Monday, February 21, 2011

Watch Out for Gorillas!


On the topic of Blind Spots:


Well, my winning streak has fizzled. My normal chess club is “closed” this month due to too much snow in the parking lot. This left me seeking chess action in other parts of the state. I decided to enter the 2nd week of the month long 8 round G60 tournament happening at the Greater Worcester Chess Club. This meant some tough competition at 2x G60 per week. I called it good preparation for the upcoming Eastern Class championship.


I am studying tactics almost exclusively these days as my time is limited due to other responsibilities. I have been going over attacking styles following the games in Lev Alburt’s “The King in Jeopardy” book as well as a little booklet by Eric Schiller Called “ Attacking the Castled King”. The reason I started doing this was because I found myself having either a developmental lead out of the opening or a space advantage but only to play too timidly and squander the moment. I am hoping to learn when the right time to attack is given certain circumstances and how to create weaknesses on the opponents side of the board.


All this is trying to stitch together the static pawn formations I’ve been studying to some form of a middle game attacking plan given the placement of our pieces, pawns and kings. This isn’t easy as I am feeling a change in my attempted consistency of OTB playing ability and thought process.


Twice at the club, I found myself develop a blind spot at the center of the board where my opponent is actually setting up a pawn fork with my two minor pieces AND I WALK RIGHT INTO IT. I’m too embarrassed to even display these games here as they are ugly.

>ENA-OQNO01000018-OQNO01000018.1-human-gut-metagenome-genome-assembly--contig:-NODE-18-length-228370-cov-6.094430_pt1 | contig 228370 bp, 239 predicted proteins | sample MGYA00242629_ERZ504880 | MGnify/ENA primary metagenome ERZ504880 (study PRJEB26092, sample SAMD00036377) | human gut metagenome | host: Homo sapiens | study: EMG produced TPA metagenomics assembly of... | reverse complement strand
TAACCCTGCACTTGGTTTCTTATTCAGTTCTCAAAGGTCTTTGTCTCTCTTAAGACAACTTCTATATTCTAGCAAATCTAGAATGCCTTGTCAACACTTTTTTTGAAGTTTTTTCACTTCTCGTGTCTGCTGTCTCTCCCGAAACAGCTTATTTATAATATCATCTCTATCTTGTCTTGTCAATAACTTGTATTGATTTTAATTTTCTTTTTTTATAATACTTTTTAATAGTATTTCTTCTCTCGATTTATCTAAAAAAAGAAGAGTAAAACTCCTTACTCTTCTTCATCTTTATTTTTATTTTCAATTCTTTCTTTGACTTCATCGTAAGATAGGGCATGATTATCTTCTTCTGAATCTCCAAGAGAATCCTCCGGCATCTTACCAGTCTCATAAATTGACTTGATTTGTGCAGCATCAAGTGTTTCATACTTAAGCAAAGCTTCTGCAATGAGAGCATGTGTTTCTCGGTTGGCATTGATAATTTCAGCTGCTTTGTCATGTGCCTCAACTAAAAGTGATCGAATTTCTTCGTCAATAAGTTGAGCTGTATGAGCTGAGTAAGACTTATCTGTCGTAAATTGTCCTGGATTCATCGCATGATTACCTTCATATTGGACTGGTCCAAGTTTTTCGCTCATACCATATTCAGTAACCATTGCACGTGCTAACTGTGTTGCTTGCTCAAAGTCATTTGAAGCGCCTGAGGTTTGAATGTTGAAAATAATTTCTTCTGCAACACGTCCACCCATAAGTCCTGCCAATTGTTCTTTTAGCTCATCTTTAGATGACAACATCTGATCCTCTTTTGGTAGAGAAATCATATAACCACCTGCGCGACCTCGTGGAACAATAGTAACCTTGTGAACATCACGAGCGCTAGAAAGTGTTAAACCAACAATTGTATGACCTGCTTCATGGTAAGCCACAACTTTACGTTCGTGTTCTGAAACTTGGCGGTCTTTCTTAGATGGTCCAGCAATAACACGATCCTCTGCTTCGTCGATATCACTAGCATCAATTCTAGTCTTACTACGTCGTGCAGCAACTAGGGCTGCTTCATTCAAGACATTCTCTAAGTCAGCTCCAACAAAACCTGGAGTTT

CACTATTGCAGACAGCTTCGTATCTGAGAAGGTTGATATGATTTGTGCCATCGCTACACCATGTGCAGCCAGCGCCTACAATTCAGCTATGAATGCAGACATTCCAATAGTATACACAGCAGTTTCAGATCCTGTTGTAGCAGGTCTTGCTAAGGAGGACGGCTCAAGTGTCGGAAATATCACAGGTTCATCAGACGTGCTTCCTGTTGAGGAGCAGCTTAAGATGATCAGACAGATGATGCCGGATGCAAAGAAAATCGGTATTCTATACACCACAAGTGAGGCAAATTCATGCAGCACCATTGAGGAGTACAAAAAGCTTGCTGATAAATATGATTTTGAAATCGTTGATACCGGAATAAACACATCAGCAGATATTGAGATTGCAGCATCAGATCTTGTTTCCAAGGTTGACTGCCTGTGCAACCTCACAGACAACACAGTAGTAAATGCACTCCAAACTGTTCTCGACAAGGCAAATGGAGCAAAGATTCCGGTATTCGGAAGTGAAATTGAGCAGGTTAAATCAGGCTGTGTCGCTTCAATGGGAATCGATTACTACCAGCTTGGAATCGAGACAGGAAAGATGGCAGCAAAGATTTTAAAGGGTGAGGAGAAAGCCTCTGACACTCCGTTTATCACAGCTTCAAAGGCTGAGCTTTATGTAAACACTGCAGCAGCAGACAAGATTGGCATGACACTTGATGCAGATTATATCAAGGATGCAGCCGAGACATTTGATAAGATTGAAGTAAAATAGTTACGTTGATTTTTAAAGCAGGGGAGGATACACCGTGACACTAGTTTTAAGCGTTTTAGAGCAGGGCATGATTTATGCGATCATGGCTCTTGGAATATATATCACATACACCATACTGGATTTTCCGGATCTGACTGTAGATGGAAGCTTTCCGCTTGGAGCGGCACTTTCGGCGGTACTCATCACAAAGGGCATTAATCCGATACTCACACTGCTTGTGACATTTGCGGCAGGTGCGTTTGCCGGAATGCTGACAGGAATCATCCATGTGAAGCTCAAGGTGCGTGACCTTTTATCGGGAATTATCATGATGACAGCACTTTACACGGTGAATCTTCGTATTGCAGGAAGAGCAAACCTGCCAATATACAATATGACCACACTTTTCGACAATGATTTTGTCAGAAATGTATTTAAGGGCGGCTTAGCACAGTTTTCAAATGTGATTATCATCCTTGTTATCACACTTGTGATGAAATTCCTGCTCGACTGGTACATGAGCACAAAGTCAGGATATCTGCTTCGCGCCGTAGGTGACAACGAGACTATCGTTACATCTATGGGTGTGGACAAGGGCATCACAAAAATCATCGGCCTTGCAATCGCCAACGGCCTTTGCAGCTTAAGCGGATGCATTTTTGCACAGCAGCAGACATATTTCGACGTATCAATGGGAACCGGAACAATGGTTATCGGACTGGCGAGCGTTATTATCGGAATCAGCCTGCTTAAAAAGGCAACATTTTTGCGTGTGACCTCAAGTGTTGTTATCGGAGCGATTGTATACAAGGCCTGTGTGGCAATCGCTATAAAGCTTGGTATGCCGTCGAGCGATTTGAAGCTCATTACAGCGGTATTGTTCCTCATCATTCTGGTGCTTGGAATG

In one, I misplayed my King Bishop on the black side of the Slav against a strong Class A player. I played the bishop to d6 even after my opponent played a4. It really belongs on b4 in this position. Rather, I was thinking “ I want to play e5 at some point because it’ll free up my position. With my Bishop on d6 I can support this.”


The second howler happened against a Class C player. He was an aggressive player as I played the white pieces of a QGD position. I ended up walking into a pawn fork situation in the center once again when I should have exchanged pawns. I was focused on development and not taking the threat of the advance of his e-pawns seriously and considered his lack of development an indication of a premature attack. I didn’t go deep enough into the threat analysis.


Oddly enough, I was watching this science show recently looked into the human condition of blind spots or, more accurately, selective attention. Due to our color receptors not being as prominent as our other visual ( black and white) receptors, we are required to scan our field of view regularly ( subconsciously at times) in order to get the full picture in front of us. If we are in a situation where we try to focus on one thing, we will miss some glaringly obvious thing in front of us. One demonstration they did was to have a bunch of test subjects observe a group of basketball players doing passing drills and to count the number of times the “light shirt” team passed the ball. During the video clip, a man in a gorilla suit walks right through the basketball players, looks at the camera, and walks off. Surprisingly only a small percentage of the participants saw the obvious oddity.